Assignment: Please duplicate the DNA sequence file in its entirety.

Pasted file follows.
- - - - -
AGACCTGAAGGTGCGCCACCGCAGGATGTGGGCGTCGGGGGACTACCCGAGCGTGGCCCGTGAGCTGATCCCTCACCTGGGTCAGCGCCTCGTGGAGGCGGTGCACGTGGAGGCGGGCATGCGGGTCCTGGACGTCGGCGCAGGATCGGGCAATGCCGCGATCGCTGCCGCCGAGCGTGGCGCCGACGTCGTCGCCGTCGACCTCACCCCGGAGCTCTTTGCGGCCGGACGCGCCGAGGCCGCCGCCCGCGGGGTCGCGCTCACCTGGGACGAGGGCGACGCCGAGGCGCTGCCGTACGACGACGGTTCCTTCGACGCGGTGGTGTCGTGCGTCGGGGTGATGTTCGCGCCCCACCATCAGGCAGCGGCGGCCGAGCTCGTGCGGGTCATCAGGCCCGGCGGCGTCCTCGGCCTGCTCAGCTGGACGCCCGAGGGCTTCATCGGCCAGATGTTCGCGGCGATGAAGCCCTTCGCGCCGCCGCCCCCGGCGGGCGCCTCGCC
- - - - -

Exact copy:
AGACCTGAAGGTGCGCCACCGCAGGATGTGGGCGTCGGGGGACTACCCGAGCGTGGCCCGTGAGCTGATCCCTCACCTGGGTCAGCGCCTCGTGGAGGCGGTGCACGTGGAGGCGGGCATGCGGGTCCTGGACGTCGGCGCAGGATCGGGCAATGCCGCGATCGCTGCCGCCGAGCGTGGCGCCGACGTCGTCGCCGTCGACCTCACCCCGGAGCTCTTTGCGGCCGGACGCGCCGAGGCCGCCGCCCGCGGGGTCGCGCTCACCTGGGACGAGGGCGACGCCGAGGCGCTGCCGTACGACGACGGTTCCTTCGACGCGGTGGTGTCGTGCGTCGGGGTGATGTTCGCGCCCCACCATCAGGCAGCGGCGGCCGAGCTCGTGCGGGTCATCAGGCCCGGCGGCGTCCTCGGCCTGCTCAGCTGGACGCCCGAGGGCTTCATCGGCCAGATGTTCGCGGCGATGAAGCCCTTCGCGCCGCCGCCCCCGGCGGGCGCCTCGCC